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IfIOnly

New to cooking Italian chicken recipes: scaloppini, piccata, veneto, marsala, cacciatore

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I cook a lot of Asian, home-style (BBQ, roast, soup), and some Mexican chicken dishes but would like to branch out. Chicken parm is the only Italian dish I remember trying.  It's  great but also has dairy, and we're dairy free.

 

Not sure what Italian dish to try first, since they all sound great. Any recommendations or tips? Recipes appreciated!  I'm picking up some white wine and capers from TJ's tomorrow. Another question I have is are these dishes usually served with pasta? I'm seeing rice recommended as a side, which surprises me.  I don't know much about Italian cooking though.

 

TY!

 

Edited: I will need to pick up a meat mallet too since most of the dishes call for flattening the chicken.

Edited by IfIOnly

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Chicken piccata is a favorite here. :)  We serve it with linguine or fettuccine noodles, but I wouldn't be opposed to a nice risotto, either.  The benefit of the noodles is that the sauce sinks down into them and it makes a really yummy dish.

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Chicken piccata is a favorite here. :)  We serve it with linguine or fettuccine noodles, but I wouldn't be opposed to a nice risotto, either.  The benefit of the noodles is that the sauce sinks down into them and it makes a really yummy dish.

 

Thank you! Sound really good. Was just looking at a recipe, and it calls for just white wine vinegar and not wine, which will make the dish less expensive. That's a bonus. I know I can get GF spaghetti here but now have a reason to try and track down linguine and fettuccine too.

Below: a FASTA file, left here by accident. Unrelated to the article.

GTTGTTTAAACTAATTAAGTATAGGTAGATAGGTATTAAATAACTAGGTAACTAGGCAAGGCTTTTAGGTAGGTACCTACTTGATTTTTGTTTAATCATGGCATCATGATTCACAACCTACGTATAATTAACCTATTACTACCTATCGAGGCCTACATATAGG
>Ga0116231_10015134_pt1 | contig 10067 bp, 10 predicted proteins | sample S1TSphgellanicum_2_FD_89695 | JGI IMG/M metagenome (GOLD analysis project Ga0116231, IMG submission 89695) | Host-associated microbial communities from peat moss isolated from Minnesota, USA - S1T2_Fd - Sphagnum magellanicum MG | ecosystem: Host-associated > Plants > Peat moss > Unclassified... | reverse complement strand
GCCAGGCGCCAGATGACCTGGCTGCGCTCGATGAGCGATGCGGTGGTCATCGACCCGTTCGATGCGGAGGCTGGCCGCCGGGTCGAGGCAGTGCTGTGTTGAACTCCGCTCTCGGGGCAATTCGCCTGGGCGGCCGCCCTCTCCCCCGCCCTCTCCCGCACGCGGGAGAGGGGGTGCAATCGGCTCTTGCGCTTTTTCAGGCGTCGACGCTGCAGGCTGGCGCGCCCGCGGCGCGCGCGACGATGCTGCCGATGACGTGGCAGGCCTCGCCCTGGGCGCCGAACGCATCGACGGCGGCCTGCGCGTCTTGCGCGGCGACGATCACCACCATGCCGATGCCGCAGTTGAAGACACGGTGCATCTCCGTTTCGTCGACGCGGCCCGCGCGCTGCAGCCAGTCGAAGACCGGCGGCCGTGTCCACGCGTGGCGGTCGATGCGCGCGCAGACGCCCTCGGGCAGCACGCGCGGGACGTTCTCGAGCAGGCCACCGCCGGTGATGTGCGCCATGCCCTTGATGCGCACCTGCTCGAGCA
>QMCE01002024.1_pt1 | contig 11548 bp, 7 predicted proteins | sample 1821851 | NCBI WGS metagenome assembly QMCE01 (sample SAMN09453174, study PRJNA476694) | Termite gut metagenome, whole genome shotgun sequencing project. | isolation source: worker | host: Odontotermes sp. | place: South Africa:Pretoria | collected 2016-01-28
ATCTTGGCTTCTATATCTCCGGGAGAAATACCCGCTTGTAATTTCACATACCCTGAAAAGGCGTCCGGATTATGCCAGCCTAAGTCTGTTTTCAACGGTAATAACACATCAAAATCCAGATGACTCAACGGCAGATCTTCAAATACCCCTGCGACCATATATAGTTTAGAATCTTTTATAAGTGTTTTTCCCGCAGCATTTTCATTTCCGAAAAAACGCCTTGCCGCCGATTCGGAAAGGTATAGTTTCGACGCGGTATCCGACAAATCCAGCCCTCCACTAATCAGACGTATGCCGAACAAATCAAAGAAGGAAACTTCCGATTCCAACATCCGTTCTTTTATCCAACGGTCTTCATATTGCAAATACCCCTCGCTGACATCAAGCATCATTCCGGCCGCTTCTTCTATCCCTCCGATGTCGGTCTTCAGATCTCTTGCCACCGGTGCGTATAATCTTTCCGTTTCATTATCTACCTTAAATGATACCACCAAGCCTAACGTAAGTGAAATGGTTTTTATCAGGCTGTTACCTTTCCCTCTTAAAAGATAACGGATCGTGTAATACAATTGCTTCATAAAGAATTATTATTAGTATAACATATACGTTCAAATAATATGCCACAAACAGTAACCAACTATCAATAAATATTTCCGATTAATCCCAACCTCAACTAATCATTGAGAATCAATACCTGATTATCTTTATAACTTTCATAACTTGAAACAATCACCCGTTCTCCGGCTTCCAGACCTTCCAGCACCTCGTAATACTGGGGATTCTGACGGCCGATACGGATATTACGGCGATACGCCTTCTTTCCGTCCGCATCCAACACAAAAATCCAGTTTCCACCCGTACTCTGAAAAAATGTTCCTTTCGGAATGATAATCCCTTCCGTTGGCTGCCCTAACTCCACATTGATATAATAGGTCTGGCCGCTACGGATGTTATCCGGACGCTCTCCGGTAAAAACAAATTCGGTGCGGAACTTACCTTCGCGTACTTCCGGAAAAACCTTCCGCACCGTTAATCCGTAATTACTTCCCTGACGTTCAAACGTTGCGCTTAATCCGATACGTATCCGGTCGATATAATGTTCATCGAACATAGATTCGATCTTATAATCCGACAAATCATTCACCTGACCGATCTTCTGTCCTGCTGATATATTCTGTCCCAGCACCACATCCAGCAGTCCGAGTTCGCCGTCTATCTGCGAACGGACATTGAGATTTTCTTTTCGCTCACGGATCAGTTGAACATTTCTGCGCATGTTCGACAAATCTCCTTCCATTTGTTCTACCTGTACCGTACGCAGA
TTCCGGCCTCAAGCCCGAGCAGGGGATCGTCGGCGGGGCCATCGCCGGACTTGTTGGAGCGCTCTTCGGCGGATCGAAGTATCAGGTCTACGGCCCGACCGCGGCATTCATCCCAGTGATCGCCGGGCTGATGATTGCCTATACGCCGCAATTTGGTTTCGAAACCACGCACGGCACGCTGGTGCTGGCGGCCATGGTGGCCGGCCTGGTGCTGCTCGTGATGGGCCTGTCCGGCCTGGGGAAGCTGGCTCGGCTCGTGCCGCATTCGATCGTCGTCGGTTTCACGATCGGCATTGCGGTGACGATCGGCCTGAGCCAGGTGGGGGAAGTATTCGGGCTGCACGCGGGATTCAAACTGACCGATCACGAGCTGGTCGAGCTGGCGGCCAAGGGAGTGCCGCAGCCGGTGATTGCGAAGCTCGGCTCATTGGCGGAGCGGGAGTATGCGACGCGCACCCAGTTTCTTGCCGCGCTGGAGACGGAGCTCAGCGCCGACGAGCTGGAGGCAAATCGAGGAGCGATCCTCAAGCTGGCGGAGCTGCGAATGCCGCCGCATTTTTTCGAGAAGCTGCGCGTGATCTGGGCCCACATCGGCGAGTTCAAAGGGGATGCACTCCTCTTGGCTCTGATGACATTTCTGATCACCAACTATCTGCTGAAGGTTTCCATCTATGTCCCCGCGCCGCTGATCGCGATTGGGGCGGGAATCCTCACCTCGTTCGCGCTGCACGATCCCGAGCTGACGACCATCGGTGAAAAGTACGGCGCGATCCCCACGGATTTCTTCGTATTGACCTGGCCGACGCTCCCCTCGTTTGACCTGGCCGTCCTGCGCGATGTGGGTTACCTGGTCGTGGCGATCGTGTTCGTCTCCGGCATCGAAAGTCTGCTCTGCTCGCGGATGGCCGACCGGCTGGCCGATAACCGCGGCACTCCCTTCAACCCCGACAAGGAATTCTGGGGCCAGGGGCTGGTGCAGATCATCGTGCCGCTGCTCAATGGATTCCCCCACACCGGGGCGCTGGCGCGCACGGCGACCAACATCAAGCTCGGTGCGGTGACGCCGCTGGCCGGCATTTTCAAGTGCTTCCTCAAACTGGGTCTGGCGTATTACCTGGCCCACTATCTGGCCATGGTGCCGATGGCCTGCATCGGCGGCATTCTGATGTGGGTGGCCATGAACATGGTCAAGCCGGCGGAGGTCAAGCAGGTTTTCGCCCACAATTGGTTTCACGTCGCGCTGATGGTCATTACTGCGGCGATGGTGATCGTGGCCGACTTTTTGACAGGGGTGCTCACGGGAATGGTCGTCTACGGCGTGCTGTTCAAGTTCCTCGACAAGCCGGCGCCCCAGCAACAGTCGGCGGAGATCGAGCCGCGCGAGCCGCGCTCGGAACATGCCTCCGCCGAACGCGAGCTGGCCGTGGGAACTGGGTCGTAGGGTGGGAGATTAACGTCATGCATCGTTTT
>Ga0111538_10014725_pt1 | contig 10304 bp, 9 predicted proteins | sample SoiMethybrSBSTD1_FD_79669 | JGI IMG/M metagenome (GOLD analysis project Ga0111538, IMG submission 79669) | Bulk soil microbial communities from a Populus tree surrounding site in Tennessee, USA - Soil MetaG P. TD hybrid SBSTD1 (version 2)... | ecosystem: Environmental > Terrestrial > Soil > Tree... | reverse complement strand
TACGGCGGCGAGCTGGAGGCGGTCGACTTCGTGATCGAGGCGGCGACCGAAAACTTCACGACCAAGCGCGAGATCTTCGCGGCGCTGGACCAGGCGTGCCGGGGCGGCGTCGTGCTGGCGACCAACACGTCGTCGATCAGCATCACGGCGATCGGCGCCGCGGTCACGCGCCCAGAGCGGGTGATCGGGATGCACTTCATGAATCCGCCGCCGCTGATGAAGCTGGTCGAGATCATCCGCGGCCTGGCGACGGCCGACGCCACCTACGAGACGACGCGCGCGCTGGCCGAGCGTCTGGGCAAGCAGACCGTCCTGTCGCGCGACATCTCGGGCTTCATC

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You can put chicken in a baggie and hit it with the side of a rolling pin to flatten it, too. Or use the side of a can.

Rice is more Northern Italian, pasta southern.

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You can put chicken in a baggie and hit it with the side of a rolling pin to flatten it, too. Or use the side of a can. Rice is more Northern Italian, pasta southern.

 

Good to know about the flattening alternative and very interesting about the rice vs pasta is regional. Thank you!

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Italian cooking is much more regional than American food. This has to do with what is available locally, culture, identity, etc. A little info:

 

http://www.made-in-italy.com/italian-food/regions

http://www.delish.com/cooking/a1206/regional-italian-food/

 

For authentic recipes and more, I like Marcella Bazan’s Essentials of Italian Cooking and also La Cucina Italiana magazine. You might be able to find some of the recipes/information online.

Edited by MBM
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Italian cooking is much more regional than American food. This has to do with what is available locally, culture, identity, etc. A little info:

 

http://www.made-in-italy.com/italian-food/regions

http://www.delish.com/cooking/a1206/regional-italian-food/

 

For authentic recipes and more, I like Marcella Bazan’s Essentials of Italian Cooking and also La Cucina Italiana magazine. You might be able to find some of the recipes/information online.

I second Essentials of Italian Cooking. Wonderful book! â¤ï¸

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I make Chicken Marsala pretty often. (I am also dairy free.) I serve it with spaghetti.

 

Season bonelss chicken breasts and pound thin. (i put them in a ziplock and beat them with a mallet.) dredge them in egg, then flour. I cook them in a skillet about five minutes or so each side, then remove to a plate. Add some fresh olive oil. Saute

Chopped onions, mushrooms and a generous amount of garlic. Once soft, add in about 1 1/2 cups Marsala wine to 1/2 cup chicken broth. Deglaze the pan and reduce a bit. I usually grow impatient and combine a little flour to thicken the sauce. Add back in the chicken and call everyone to dinner.

 

Yummy!

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